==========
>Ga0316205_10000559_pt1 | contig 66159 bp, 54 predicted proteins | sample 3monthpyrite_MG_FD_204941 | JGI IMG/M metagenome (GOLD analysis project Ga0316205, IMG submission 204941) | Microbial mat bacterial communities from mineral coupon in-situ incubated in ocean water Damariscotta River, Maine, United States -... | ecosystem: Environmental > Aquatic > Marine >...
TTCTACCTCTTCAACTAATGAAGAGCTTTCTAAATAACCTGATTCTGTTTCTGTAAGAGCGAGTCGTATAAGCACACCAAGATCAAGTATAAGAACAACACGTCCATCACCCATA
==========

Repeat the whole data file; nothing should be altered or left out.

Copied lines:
>Ga0316205_10000559_pt1 | contig 66159 bp, 54 predicted proteins | sample 3monthpyrite_MG_FD_204941 | JGI IMG/M metagenome (GOLD analysis project Ga0316205, IMG submission 204941) | Microbial mat bacterial communities from mineral coupon in-situ incubated in ocean water Damariscotta River, Maine, United States -... | ecosystem: Environmental > Aquatic > Marine >...
TTCTACCTCTTCAACTAATGAAGAGCTTTCTAAATAACCTGATTCTGTTTCTGTAAGAGCGAGTCGTATAAGCACACCAAGATCAAGTATAAGAACAACACGTCCATCACCCATA